Along with Brahma, the creator, and
Vishnu, the protector, Shiva makes up one third of the
trinity of Hindu gods.
Shiva is the destroyer and regenerator, and is one of
the oldest gods of India.
There have been images of Shiva found in India, which
date back as far as 2500 BC.
Shiva is destroyed creation after every
Kalpa, while simultaneously becoming the great ascetic,
preserving the world with his meditation.
In fact, Shiva
is often called the Destroyer, though it is more accurate to
consider him the God of Transformation, as his associations
are mostly tied to the creation spawned from destruction,
rather than the destruction itself.
representation is typically in one of 3 forms.
These are: a
Nataraj who is dancing, a lingam, or in an anthropomorphic
form. When Shiva is the Nataraj, he practices his cosmic dance. The
belief is that the energy from the cosmic dance is what
sustains the cosmos; it is also thought that once Shiva has
finished his dance, this universe will end and a new one
will begin. When
in the latter form, he is depicted as sitting cross-legged
and his eyes half-closed.
home is the sacred mountain of Kailash.
Sometimes Shiva strays from his mountain home and
wanders into crematoriums.
There, he smears his body with ash, and uses the
light of the funeral pyres for a place in which to dance.
This is a symbolic gesture to remind us all of the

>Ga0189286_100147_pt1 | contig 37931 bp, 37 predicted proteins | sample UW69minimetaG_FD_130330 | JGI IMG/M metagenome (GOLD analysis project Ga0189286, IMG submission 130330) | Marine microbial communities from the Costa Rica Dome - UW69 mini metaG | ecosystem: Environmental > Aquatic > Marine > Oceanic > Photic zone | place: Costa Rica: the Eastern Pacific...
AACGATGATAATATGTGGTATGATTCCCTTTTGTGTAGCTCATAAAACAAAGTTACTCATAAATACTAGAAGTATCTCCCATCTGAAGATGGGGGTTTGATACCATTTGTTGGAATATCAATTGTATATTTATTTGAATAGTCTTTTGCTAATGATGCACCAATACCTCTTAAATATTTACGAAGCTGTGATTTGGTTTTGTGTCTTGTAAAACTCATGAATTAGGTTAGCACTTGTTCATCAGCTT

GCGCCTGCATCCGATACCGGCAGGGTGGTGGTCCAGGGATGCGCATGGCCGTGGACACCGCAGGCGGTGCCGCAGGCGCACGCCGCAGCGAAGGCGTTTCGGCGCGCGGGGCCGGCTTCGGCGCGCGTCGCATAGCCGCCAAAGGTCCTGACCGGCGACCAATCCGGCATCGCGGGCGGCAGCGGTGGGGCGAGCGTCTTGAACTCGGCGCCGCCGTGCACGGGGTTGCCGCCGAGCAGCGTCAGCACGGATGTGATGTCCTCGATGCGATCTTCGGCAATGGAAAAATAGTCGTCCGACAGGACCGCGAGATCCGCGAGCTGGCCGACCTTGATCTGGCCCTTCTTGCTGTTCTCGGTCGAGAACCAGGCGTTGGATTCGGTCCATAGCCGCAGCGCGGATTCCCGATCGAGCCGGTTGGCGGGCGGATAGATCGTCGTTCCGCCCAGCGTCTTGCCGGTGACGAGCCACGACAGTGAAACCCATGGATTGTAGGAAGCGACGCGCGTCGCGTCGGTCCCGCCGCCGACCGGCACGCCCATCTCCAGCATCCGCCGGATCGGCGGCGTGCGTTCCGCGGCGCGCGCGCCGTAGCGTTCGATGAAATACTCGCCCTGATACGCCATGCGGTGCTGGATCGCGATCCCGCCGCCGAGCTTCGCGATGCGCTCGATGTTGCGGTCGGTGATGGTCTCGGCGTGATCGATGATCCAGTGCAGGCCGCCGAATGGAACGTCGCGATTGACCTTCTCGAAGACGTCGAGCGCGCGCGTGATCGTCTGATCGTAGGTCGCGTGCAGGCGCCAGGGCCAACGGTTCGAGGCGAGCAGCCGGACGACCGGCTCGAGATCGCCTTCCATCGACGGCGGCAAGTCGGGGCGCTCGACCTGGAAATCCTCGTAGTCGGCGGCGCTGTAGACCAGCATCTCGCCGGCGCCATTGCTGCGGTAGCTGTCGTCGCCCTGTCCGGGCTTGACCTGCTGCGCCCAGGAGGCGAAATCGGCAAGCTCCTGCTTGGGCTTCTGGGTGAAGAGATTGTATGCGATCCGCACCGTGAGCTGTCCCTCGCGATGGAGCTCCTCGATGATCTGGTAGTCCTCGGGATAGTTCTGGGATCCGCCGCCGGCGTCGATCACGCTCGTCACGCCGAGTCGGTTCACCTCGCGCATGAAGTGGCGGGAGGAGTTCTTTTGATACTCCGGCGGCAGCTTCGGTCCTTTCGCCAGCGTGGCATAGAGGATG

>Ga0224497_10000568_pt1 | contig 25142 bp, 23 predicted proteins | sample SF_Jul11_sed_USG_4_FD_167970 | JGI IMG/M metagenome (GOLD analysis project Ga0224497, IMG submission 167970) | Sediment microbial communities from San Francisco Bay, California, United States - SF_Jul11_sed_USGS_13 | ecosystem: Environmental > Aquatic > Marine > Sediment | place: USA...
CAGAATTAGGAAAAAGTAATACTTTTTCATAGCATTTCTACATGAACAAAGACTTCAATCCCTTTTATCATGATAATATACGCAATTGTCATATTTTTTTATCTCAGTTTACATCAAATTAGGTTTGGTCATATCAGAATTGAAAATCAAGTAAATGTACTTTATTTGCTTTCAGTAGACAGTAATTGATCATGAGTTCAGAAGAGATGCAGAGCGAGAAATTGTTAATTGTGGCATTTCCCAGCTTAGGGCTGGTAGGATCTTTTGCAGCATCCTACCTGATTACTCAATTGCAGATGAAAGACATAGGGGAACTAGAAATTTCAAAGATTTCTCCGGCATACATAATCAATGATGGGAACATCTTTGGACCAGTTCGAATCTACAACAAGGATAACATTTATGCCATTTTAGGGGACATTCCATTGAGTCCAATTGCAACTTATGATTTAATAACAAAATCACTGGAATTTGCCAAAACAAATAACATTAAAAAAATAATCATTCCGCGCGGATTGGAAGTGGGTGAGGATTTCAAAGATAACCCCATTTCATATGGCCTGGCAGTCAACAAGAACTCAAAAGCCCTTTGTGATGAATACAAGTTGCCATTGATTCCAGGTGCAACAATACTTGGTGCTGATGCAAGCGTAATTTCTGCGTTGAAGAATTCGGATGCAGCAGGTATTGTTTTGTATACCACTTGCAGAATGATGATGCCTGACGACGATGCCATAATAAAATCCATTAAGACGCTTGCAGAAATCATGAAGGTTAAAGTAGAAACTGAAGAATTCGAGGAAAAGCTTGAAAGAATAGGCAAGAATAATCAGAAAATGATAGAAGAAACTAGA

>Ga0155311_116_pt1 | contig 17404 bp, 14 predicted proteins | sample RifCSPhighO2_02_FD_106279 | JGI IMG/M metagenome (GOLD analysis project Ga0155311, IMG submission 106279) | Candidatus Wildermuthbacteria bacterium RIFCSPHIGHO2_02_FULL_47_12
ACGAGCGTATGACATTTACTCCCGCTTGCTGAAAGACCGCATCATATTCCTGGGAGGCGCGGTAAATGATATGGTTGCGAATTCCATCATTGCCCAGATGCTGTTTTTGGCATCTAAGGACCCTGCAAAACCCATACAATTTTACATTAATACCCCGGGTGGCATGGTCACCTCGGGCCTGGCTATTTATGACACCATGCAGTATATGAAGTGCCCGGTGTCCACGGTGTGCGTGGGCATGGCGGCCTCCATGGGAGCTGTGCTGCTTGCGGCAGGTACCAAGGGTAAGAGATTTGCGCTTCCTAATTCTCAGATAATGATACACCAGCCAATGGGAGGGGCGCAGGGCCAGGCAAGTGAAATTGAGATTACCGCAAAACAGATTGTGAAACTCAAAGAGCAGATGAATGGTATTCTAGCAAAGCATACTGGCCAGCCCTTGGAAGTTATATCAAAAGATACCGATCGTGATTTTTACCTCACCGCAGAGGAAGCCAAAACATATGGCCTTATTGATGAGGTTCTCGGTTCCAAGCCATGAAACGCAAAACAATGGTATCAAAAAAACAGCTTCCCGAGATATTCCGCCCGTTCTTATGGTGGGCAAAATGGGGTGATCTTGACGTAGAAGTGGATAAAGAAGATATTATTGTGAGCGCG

transitory nature of material things.
clothing is usually represented as a loincloth, and
sometimes he also wears an antelope hide around him.
Frequently he is depicted as seated on a tiger skin.
Shiva wars a moon sickle in his hair, as well as a
snake coil or a string of sculls around his neck.
He holds a trident in one hand - the three tips of
this weapon represent the creation, sustenance, and
destruction of the universe - and an axe in the other -
symbolizing the breaking of ties with the material world.
Frequently there is a water jug included in his
likenesses. Snakes are often associated with Shiva, due to
the fact that they can regenerate their skins by first
discarding their old ones.
Similarly, southern Indian believers, associate dear
with Shiva as their antlers re-grow after falling out.
Usually, he is pictured facing the south, which is
the direction, which brings good luck.